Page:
Album: Cécile McLorin Salvant, Woman Child
?You can’t copy anybody and end with anything. If you copy, it means You’re working without any real feeling.?
The Finest Female Jazz Singer Out There Right Now, Bar None
What if you were to discover a singer born with an amazingly mellifluous voice, who later trained her pipes under Lena, Lady, and Ella and then used a refined and culturally informed sensibility to create an expansive, inclusive repertoire that surprises and delights the ear with every phrase? Such a singer couldn’t quite exist without a time machine, but she would bear a strong resemblance to Cécile McLorin Salvant.
Cécile McLorin Salvant is a rare anomaly?a classically trained musician who had no problem picking up jazz and running with it to its highest echelons. Most classical musicians will tell you this is nearly impossible.
And even though she grew up in the land that originally spawned jazz, it was in France, a country that tends to take the genre more seriously than does the US, that she made the switch from classical to jazz. Luckily her French mother and Haitian father uniquely qualify her to sing in French, which she does in a gorgeously lusty accent.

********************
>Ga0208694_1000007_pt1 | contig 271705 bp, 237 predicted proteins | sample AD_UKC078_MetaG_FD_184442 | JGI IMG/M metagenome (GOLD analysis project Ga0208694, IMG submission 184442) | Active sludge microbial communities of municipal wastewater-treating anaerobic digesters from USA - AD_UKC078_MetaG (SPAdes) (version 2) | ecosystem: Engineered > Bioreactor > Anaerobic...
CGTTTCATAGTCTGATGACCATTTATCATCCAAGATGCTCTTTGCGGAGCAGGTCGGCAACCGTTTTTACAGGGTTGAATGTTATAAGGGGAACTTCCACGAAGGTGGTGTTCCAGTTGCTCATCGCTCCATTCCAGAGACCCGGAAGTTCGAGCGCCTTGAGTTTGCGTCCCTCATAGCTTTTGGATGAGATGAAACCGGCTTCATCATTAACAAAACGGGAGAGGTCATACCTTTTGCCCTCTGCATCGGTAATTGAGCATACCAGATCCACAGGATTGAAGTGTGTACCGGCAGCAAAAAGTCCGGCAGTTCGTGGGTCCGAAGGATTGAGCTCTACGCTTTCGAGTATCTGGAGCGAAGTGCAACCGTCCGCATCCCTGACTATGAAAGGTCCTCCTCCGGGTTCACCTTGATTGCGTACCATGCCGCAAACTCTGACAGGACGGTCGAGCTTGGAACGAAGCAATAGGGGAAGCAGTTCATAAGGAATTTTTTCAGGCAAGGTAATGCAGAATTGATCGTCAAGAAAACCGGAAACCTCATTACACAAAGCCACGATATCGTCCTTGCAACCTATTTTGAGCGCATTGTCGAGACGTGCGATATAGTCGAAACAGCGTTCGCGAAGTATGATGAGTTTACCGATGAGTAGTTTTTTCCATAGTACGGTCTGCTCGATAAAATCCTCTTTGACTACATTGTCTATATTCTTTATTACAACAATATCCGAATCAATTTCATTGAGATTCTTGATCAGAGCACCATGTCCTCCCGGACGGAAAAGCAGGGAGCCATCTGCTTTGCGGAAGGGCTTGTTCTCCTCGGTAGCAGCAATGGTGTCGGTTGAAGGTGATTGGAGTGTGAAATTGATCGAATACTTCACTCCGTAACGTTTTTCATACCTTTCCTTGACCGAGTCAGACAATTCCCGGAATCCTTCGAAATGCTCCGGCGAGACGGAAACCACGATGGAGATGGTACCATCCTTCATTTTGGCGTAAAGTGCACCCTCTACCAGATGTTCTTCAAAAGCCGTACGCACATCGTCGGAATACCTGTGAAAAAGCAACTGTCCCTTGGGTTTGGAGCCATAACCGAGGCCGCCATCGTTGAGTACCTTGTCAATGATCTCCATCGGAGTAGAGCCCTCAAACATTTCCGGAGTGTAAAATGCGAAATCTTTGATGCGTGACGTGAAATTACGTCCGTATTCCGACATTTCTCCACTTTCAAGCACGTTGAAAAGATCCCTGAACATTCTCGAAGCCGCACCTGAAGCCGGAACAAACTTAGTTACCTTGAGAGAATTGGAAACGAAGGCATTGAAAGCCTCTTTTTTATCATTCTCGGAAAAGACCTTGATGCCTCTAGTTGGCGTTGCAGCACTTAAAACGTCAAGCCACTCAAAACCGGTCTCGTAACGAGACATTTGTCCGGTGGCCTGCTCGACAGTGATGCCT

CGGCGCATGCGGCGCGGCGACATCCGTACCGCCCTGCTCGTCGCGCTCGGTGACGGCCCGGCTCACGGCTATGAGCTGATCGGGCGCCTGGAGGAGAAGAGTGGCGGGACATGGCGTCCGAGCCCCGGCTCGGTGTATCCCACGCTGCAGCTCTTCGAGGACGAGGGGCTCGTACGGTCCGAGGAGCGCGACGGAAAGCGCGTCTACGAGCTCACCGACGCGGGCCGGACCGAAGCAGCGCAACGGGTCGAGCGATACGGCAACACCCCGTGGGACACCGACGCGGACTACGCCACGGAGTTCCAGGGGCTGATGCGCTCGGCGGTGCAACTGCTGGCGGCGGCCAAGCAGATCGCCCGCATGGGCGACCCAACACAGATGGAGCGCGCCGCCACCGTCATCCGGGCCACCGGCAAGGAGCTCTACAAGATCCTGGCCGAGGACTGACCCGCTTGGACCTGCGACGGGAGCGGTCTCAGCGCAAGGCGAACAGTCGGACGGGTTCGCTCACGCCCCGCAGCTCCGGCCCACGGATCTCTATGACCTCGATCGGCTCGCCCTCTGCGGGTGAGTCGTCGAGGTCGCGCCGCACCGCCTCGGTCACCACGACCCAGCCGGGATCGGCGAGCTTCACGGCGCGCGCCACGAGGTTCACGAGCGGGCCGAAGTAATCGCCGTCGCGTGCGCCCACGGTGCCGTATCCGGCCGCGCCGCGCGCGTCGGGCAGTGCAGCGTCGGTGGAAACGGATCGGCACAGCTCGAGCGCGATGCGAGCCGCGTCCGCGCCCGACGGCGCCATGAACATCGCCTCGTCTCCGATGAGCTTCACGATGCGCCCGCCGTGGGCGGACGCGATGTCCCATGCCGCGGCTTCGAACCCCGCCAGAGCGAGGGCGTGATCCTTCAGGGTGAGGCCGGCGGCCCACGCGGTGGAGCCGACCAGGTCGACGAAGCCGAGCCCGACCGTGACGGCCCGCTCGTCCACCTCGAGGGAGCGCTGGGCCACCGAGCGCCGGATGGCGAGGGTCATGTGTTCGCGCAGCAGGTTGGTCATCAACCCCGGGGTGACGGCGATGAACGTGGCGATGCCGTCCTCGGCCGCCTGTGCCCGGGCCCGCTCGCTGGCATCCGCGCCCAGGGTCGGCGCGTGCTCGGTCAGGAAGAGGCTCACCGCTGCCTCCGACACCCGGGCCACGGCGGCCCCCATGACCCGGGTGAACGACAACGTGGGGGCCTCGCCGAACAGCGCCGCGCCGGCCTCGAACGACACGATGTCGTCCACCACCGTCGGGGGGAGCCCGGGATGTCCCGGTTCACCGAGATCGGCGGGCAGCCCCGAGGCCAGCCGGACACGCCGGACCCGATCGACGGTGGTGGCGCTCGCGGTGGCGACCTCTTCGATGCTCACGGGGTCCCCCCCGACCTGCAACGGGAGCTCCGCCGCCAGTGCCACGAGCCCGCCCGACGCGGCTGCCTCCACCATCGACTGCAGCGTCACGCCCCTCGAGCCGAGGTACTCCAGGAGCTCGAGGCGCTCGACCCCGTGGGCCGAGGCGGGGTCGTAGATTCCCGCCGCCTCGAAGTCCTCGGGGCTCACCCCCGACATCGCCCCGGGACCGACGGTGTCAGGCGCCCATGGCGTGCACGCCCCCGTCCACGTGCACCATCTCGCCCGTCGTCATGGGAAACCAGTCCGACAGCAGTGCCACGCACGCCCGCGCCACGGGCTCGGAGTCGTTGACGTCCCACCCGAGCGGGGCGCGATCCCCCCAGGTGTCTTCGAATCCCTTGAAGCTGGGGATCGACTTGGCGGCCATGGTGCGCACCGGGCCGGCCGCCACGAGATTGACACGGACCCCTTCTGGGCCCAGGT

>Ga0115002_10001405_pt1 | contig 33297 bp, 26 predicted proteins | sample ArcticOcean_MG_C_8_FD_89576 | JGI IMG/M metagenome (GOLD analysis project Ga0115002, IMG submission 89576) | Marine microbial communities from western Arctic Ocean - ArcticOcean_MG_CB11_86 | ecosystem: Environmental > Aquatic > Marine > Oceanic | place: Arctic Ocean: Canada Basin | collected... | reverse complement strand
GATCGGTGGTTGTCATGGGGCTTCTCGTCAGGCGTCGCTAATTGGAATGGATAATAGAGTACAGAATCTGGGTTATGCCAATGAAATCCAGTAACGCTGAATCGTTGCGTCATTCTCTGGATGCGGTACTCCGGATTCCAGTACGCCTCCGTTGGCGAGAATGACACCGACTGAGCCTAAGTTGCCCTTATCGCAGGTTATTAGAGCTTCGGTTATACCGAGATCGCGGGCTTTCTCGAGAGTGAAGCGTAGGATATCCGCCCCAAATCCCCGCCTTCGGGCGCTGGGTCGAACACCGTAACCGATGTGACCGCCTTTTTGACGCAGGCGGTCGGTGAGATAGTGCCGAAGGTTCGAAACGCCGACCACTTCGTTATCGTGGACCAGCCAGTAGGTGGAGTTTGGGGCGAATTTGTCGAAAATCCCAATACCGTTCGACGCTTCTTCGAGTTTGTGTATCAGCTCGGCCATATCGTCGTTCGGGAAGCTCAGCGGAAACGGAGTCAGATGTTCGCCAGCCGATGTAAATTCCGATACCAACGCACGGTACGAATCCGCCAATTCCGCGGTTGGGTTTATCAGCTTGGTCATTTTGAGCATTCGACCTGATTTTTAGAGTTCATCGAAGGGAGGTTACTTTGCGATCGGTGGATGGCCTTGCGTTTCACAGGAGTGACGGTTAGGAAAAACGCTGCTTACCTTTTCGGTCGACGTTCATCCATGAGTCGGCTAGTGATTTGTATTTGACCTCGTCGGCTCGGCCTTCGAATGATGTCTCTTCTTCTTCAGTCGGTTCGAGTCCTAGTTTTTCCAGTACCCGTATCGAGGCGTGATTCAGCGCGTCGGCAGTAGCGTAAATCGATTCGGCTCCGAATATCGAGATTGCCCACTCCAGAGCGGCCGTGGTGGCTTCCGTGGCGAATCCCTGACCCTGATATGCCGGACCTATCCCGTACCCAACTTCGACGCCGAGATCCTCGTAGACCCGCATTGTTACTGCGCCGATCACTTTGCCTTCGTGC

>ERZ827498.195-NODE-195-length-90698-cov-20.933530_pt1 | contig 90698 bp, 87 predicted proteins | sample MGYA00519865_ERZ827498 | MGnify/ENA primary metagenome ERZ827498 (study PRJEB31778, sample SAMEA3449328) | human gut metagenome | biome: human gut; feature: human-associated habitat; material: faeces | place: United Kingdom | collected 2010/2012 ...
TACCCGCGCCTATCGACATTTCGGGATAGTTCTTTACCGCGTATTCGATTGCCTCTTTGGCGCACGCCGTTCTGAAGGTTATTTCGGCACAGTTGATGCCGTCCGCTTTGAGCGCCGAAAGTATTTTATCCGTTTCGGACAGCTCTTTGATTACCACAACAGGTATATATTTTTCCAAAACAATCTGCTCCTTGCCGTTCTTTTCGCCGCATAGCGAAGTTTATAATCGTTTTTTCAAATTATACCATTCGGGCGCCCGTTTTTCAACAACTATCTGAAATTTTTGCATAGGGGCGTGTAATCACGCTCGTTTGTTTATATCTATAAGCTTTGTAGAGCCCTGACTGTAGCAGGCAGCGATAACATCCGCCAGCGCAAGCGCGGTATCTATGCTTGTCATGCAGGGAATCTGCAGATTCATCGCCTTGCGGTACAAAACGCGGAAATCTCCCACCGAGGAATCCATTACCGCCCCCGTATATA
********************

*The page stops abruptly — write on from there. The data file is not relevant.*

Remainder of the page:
Part of an interpreter’s genius is picking the right songs to create almost an autobiography, a way of expressing the true self. Salvant’s songbook surveys all of jazz but picks lesser-known standards and sums up the black experience, urban and rural?from ?John Henry? to ?St. Louis Gal? to the avant garde treatment she gives the title track.
The Mindful Bard has one criterion for distinguishing great singers from good ones: great singers don’t just sing the notes, they sing the words as if they mean them from the bottom of their souls. Salvant moves effortlessly among chest, throat, and head voice, improvising with the tune rather than scatting, and performing vocal experiments as well as bringing it some operative techniques. She also easily incorporates talking into the sung phrases?which is harder than it looks.
She exhibits an intense discipline but comes across as completely natural. It’s like watching Katharine Hepburn’s best work; you forget She’s acting. Likewise, Salvant concentrates on using discipline to facilitate a generous outpouring of creative expression.
Cécile McLorin Salvant has wisely chosen minimal accompaniment; her instrument’s warmth needs no more and its formidable presence brooks no excess.
Woman Child manifests four of the Mindful Bard’s criteria for music well worth a listen: 1) it is authentic, original, and delightful; 2) it provides respite from a sick and cruel world, a respite enabling me to renew myself for a return to mindful artistic endeavour; 3) it makes me want to be a better artist; and 4) it makes me appreciate that life is a complex and rare phenomenon, making living a unique opportunity.